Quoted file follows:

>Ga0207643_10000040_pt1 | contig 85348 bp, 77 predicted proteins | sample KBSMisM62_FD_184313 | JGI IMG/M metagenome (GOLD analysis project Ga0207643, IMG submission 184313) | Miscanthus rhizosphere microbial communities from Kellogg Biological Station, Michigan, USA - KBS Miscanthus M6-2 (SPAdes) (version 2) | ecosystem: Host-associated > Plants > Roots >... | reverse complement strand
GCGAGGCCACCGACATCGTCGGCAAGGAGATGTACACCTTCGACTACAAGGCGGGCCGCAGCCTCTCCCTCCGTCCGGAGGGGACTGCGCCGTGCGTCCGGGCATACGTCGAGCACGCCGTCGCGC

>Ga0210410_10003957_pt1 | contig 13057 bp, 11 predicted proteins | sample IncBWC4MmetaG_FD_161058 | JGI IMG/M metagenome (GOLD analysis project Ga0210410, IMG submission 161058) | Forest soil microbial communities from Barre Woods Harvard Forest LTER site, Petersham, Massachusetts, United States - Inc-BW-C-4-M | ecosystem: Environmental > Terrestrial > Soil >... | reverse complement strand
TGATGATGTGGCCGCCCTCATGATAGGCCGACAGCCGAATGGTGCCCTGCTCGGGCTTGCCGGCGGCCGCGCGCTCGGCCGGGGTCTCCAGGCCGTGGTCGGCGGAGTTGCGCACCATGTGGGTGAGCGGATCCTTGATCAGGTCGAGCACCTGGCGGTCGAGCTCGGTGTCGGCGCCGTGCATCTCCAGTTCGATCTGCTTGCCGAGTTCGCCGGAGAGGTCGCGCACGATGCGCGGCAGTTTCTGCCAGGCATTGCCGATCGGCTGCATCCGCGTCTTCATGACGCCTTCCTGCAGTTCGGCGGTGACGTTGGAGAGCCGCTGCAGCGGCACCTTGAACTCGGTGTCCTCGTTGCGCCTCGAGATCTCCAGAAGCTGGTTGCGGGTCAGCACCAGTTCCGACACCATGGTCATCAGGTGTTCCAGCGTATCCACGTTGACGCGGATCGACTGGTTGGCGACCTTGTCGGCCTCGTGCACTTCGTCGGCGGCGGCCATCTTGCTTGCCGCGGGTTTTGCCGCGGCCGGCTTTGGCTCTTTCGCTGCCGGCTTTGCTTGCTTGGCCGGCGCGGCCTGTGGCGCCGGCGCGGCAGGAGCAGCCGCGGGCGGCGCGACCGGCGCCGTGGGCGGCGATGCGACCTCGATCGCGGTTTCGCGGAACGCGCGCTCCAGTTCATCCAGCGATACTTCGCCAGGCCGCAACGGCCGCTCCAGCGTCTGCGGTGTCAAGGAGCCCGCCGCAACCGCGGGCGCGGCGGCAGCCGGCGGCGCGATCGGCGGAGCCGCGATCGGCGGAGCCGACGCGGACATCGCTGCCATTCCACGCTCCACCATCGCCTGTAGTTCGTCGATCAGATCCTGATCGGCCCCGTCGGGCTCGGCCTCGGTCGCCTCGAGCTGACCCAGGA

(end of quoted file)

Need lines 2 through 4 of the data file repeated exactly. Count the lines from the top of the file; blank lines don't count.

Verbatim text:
GCGAGGCCACCGACATCGTCGGCAAGGAGATGTACACCTTCGACTACAAGGCGGGCCGCAGCCTCTCCCTCCGTCCGGAGGGGACTGCGCCGTGCGTCCGGGCATACGTCGAGCACGCCGTCGCGC

>Ga0210410_10003957_pt1 | contig 13057 bp, 11 predicted proteins | sample IncBWC4MmetaG_FD_161058 | JGI IMG/M metagenome (GOLD analysis project Ga0210410, IMG submission 161058) | Forest soil microbial communities from Barre Woods Harvard Forest LTER site, Petersham, Massachusetts, United States - Inc-BW-C-4-M | ecosystem: Environmental > Terrestrial > Soil >... | reverse complement strand
TGATGATGTGGCCGCCCTCATGATAGGCCGACAGCCGAATGGTGCCCTGCTCGGGCTTGCCGGCGGCCGCGCGCTCGGCCGGGGTCTCCAGGCCGTGGTCGGCGGAGTTGCGCACCATGTGGGTGAGCGGATCCTTGATCAGGTCGAGCACCTGGCGGTCGAGCTCGGTGTCGGCGCCGTGCATCTCCAGTTCGATCTGCTTGCCGAGTTCGCCGGAGAGGTCGCGCACGATGCGCGGCAGTTTCTGCCAGGCATTGCCGATCGGCTGCATCCGCGTCTTCATGACGCCTTCCTGCAGTTCGGCGGTGACGTTGGAGAGCCGCTGCAGCGGCACCTTGAACTCGGTGTCCTCGTTGCGCCTCGAGATCTCCAGAAGCTGGTTGCGGGTCAGCACCAGTTCCGACACCATGGTCATCAGGTGTTCCAGCGTATCCACGTTGACGCGGATCGACTGGTTGGCGACCTTGTCGGCCTCGTGCACTTCGTCGGCGGCGGCCATCTTGCTTGCCGCGGGTTTTGCCGCGGCCGGCTTTGGCTCTTTCGCTGCCGGCTTTGCTTGCTTGGCCGGCGCGGCCTGTGGCGCCGGCGCGGCAGGAGCAGCCGCGGGCGGCGCGACCGGCGCCGTGGGCGGCGATGCGACCTCGATCGCGGTTTCGCGGAACGCGCGCTCCAGTTCATCCAGCGATACTTCGCCAGGCCGCAACGGCCGCTCCAGCGTCTGCGGTGTCAAGGAGCCCGCCGCAACCGCGGGCGCGGCGGCAGCCGGCGGCGCGATCGGCGGAGCCGCGATCGGCGGAGCCGACGCGGACATCGCTGCCATTCCACGCTCCACCATCGCCTGTAGTTCGTCGATCAGATCCTGATCGGCCCCGTCGGGCTCGGCCTCGGTCGCCTCGAGCTGACCCAGGA